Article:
African Languages, Development and the State

By Richard Fardon; Graham Furniss | Go to book overview

9

Dismantling the Tower of Babel

In search of a new language policy for a post-Apartheid South Africa

Nhlanhla P. Maake

This paper addresses the problems of language in relation to development and government policy in South Africa, where there is now an urgent need, coupled with other social, political and economic needs, for a new language policy, especially given the history of that country, where the domination of one group over others has had far-reaching implications for African languages and cultures.

My purpose is not to set out the history of language politics in South Africa, fascinating as that history is, especially the rise of the Afrikaans culture, language and state, Afrikanerdom, from a defensive position at the turn of the nineteenth century to an imperial posture from the middle of the twentieth century. My bias here is to look towards the future rather than the past, though in South Africa more than in many places the present can only be fully understood in the context of current historical legacies.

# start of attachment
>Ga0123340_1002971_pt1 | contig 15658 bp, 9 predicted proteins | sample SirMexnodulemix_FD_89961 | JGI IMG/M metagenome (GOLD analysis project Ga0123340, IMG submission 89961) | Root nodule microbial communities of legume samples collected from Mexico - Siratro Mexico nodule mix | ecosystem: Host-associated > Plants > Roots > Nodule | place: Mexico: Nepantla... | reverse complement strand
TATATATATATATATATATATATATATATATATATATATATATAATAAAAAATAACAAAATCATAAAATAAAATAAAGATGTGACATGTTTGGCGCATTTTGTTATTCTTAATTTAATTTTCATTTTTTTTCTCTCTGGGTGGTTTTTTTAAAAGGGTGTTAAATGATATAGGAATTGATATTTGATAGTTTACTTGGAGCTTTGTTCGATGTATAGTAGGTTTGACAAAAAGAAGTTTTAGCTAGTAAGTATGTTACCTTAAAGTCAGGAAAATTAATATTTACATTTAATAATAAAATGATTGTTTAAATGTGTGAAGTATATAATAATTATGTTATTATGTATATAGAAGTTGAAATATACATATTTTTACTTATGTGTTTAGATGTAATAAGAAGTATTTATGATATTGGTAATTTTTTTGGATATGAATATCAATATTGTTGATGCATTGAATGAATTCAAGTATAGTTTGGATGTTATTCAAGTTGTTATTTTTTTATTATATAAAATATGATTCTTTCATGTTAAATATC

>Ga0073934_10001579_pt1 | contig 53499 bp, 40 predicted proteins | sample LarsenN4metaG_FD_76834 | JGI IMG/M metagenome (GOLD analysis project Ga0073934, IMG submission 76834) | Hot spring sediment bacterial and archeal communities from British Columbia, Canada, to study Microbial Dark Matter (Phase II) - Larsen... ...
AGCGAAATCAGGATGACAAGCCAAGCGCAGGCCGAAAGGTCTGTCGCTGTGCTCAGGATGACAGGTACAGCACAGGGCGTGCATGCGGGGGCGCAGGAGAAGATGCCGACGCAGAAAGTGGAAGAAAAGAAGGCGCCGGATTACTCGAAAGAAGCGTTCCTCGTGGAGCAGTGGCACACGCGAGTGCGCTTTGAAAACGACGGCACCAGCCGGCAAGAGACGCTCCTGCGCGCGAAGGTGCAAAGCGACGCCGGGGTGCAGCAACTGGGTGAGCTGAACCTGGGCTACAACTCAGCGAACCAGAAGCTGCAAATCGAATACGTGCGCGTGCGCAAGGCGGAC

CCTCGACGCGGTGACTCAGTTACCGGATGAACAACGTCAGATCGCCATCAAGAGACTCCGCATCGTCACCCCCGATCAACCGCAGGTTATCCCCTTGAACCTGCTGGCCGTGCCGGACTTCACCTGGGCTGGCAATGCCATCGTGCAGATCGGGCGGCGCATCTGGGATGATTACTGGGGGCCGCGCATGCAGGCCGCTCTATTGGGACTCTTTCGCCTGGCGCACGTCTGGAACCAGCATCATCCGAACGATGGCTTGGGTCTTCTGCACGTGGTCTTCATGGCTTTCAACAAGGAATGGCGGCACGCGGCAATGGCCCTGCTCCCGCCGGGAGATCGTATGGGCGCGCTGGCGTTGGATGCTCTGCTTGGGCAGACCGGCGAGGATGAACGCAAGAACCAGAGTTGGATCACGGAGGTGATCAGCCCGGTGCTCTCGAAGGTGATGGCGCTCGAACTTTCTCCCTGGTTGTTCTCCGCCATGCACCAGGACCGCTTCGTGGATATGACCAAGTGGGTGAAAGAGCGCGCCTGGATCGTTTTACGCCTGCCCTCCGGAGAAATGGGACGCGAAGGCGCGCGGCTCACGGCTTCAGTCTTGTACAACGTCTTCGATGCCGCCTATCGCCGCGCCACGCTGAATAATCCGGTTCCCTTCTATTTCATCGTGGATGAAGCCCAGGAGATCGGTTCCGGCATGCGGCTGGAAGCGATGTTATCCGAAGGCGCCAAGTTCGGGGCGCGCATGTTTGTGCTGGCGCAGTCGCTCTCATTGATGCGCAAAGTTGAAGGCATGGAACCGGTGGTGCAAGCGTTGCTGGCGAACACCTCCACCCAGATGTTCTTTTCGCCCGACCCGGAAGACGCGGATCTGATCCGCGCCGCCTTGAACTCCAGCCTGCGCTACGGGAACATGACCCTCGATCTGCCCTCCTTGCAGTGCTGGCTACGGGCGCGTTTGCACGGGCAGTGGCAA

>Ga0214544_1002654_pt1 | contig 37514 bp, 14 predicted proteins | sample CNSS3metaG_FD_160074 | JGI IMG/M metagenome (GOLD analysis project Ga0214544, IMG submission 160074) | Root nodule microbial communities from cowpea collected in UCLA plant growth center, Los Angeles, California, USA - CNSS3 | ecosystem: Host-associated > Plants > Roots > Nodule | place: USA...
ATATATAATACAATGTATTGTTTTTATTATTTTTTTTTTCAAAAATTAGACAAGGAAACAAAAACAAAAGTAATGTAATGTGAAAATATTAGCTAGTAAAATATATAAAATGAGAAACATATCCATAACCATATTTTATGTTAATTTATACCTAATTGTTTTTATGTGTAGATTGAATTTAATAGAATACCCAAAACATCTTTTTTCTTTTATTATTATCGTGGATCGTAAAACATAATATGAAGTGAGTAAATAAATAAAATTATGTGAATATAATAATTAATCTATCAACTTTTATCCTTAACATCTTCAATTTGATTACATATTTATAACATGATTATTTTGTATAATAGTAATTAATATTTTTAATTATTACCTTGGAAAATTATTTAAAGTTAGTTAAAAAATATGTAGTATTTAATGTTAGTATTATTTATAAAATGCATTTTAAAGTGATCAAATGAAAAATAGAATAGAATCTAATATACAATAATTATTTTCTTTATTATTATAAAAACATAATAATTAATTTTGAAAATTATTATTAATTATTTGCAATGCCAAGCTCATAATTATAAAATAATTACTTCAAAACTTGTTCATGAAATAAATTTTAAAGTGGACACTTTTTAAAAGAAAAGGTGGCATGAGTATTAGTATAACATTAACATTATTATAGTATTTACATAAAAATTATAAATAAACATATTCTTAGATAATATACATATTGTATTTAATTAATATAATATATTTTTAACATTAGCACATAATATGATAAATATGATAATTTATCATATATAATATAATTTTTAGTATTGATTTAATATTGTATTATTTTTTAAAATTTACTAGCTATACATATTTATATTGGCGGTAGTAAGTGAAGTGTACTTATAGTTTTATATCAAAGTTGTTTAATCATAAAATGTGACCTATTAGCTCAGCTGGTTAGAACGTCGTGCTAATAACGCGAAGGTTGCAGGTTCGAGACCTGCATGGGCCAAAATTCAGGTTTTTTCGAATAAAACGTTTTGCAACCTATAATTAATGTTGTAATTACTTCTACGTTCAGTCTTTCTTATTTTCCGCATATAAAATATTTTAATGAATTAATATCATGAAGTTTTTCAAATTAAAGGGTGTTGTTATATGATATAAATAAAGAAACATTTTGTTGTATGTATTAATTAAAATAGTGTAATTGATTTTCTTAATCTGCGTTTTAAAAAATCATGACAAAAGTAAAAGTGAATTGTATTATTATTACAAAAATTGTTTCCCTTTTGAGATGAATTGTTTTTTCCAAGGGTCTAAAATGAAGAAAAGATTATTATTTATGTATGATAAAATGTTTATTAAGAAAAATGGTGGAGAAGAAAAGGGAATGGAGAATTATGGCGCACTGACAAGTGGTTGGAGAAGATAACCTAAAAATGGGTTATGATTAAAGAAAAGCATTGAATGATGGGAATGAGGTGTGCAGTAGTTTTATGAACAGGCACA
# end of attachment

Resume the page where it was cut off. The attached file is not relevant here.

LANGUAGE DISTRIBUTION

In South Africa the question of the role and place of African languages is an urgent one. Some of the views which have been expressed with regard to other parts of Africa by neo-conservatives who want to return to African languages on the one hand, and ‘progressives’ who want to intensify the use of the languages of Europe on the other, are not appropriate to South Africa/Azania’s unique position.

I wish to link my discussion to two representations of ‘language’. The first is taken from the Old Testament, to illustrate how differences of language can be used to divide people, and the second is drawn from the New Testament, illustrating how language can be used in a constructive way for the general good.

It has been suggested by observers that Africans in South Africa/ Azania have a negative attitude towards their languages because these languages enforce division between different ethnic or tribal groups, and

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